The same thing was repeated for several days in succession, and when the jailer asked for some explanation of these extraordinary proceedings, Keng gave him a detailed account of their wonderful deliverance by the fairies, the picking up of the monkey, and the rescue of Lo-yung, now the great mandarin, who was keeping him confined in prison.

She is also known as a clever business woman; at present she rules the state of Keng Kham during the minority of her son. She lost her jewels in the Hoogley on the road to Delhi Durbar, and thought that as nothing to put against the satisfaction of having "shaken hands with the King-Emperor's brother," the Duke of Connaught, the memory of whose graciousness is treasured by the Shans to-day.

Then asking a servant to fetch him a pencil, he wrote a couple of words on the palm of his hand. This done, he went on to inquire of Hsueeh. P'an: "Did you see correctly that it read Keng Huang?" "How could I not have seen correctly?" ejaculated Hsueeh P'an. Pao-yue thereupon unclenched his hand and allowed him to peruse, what was written in it.

As the boat was so small that we had hardly room to stow ourselves away when all my stores were on board, I only took one other man named Latchi, as pilot. He was a Papuan slave, a tall, strong black fellow, but very civil and careful. The boat I had hired from a Chinaman named Lau Keng Tong, for five guilders a month.

"Your reference to pictures," added Hsueeh P'an smiling, "reminds me of a book I saw yesterday, containing immodest drawings; they were, truly, beautifully done. On the front page there figured also a whole lot of characters. But I didn't carefully look at them; I simply noticed the name of the person, who had executed them. It was, in fact, something or other like Keng Huang.

"Were they possibly these two characters?" he remarked. "These are, in point of fact, not very dissimilar from what Keng Huang look like?" On scrutinising them, the company noticed the two words T'ang Yin, and they all laughed. "They must, we fancy, have been these two characters!" they cried. "Your eyes, Sir, may, there's no saying, have suddenly grown dim!" Hsueeh P'an felt utterly abashed.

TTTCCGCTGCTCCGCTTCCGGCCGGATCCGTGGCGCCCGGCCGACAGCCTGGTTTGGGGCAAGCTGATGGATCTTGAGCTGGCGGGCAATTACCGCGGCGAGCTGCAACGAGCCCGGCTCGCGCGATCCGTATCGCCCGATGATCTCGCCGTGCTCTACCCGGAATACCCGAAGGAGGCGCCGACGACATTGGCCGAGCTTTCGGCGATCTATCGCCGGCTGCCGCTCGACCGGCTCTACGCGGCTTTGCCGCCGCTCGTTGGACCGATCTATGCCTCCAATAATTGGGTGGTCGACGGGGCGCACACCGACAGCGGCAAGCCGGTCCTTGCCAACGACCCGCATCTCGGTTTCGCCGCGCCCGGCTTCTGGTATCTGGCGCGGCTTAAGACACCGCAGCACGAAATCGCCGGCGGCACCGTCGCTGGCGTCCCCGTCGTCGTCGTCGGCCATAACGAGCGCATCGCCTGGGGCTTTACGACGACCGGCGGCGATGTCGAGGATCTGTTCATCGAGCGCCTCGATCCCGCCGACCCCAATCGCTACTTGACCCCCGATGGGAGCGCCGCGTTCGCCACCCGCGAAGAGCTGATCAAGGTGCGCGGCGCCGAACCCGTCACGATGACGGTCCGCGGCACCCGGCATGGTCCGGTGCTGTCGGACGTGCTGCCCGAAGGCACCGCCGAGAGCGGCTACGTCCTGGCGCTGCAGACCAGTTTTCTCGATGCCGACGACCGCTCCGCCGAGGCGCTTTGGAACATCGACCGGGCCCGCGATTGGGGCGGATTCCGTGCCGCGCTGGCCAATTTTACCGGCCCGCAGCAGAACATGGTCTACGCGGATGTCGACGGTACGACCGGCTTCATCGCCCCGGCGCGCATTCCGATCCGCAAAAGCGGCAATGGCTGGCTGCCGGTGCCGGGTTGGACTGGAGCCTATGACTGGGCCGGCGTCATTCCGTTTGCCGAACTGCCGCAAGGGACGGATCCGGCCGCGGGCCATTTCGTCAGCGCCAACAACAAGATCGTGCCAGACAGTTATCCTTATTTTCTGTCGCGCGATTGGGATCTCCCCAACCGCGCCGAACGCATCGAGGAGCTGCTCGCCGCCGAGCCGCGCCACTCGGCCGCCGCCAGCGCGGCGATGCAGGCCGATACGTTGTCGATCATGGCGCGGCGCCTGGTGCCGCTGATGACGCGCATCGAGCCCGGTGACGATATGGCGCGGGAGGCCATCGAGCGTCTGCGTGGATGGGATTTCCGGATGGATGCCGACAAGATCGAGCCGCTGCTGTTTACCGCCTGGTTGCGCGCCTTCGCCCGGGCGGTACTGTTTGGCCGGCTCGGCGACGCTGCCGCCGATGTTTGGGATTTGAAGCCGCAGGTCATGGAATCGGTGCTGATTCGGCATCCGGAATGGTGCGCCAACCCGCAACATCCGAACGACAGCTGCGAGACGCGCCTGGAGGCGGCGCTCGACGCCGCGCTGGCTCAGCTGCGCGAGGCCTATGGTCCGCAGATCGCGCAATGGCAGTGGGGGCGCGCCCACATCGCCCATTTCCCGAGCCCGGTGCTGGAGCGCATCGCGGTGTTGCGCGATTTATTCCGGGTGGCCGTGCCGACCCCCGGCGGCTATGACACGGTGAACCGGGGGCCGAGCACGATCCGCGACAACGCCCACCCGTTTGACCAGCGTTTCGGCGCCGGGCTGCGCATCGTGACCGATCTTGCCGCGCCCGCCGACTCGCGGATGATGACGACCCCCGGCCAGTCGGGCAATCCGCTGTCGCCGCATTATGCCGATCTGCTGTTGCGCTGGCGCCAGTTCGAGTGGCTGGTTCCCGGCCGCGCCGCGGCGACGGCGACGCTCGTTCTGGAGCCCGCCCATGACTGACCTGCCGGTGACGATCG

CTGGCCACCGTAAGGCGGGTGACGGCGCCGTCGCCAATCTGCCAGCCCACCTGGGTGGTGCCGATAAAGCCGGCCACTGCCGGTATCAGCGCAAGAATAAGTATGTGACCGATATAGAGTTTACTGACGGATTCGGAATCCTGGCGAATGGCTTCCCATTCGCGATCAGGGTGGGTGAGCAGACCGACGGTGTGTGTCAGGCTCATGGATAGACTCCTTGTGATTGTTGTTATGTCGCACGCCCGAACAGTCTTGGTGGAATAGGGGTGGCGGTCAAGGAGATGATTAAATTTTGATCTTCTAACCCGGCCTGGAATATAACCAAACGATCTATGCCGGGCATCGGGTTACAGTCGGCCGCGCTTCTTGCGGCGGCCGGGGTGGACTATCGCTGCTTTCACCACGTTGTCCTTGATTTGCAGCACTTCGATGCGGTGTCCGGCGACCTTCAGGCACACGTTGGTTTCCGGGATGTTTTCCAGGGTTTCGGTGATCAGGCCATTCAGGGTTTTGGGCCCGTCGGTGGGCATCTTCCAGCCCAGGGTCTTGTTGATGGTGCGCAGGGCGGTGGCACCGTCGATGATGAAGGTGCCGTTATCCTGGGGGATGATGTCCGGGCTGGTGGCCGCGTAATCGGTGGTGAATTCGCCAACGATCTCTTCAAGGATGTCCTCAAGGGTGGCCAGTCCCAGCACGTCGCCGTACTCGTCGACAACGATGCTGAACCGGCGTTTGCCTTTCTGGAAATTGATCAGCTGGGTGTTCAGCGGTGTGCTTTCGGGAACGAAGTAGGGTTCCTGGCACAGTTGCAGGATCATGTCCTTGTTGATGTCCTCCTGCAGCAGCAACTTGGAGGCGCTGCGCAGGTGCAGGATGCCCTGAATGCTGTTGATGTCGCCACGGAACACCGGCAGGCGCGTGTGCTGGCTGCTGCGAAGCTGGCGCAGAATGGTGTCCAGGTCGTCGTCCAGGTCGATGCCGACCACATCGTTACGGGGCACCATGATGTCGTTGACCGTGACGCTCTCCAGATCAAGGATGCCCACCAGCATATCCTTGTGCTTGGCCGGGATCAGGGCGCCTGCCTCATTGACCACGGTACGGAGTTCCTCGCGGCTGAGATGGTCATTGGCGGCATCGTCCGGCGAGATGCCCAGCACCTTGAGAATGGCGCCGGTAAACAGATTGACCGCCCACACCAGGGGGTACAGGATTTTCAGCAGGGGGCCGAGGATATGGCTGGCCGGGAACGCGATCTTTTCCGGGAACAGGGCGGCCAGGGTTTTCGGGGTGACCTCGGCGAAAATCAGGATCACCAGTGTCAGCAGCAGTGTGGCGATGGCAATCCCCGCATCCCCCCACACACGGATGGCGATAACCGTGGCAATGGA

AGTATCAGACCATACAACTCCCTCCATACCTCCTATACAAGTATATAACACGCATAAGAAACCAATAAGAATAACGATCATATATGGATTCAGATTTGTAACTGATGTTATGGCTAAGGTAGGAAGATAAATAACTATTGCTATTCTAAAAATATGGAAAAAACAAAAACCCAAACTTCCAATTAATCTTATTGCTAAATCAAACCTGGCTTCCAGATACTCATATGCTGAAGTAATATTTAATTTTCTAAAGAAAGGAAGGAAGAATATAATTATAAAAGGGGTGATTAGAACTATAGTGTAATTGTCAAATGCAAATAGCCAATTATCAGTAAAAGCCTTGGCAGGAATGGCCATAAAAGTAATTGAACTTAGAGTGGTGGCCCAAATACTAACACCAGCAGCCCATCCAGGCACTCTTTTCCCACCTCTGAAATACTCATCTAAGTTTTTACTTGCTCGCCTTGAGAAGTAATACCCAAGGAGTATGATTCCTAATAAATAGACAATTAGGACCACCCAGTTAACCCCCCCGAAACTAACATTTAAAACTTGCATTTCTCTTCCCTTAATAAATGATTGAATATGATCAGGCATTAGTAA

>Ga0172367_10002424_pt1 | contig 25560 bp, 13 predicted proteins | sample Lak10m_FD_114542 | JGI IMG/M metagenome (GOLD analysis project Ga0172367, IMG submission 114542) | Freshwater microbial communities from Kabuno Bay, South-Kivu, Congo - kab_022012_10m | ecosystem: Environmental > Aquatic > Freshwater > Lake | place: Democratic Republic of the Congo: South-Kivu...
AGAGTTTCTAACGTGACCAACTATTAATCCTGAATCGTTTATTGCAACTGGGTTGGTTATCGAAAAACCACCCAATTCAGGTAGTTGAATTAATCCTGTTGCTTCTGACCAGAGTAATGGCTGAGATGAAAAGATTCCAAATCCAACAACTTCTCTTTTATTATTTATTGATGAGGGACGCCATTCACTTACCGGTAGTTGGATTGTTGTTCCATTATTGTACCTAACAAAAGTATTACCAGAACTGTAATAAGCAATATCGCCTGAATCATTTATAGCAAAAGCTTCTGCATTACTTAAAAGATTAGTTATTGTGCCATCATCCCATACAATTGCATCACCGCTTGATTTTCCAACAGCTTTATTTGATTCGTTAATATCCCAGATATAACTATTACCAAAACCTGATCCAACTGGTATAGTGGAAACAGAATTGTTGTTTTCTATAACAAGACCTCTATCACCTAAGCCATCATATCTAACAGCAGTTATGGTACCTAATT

Accidents are marvellously rare, considering the thousands of large, heavy, handsome keng boats that ply continually between the gulf and the capital, now lost in a sudden bend of the stream, now emerging from behind a screen of mangroves, and in their swift descent threatening quick destruction to the small and fragile market-boats, freighted with fish and poultry, fruit and vegetables.

The pictures were, actually, exceedingly good!" This allusion made Pao-yue exercise his mind with innumerable conjectures. "Of pictures drawn from past years to the present, I have," he said, "seen a good many, but I've never come across any Keng Huang." After considerable thought, he could not repress himself from bursting out laughing.

Weeks and months went by, but no news came from him, and the heart of Chung was wrung with anguish, for he knew that Lo-yung's unnatural conduct would in the end bring retribution upon Lo-yung himself. At last he determined to send his son, Keng, to the capital to find out what had really become of Lo-yung.

Wounded and bleeding from the severe scourging he had received, and in a terrible state of exhaustion, poor Keng was dragged to the prison, where he was thrown into the deepest dungeon, and left to recover as best he might from the shock he had sustained. His condition was indeed a pitiable one. Those who could have helped and comforted him were far away.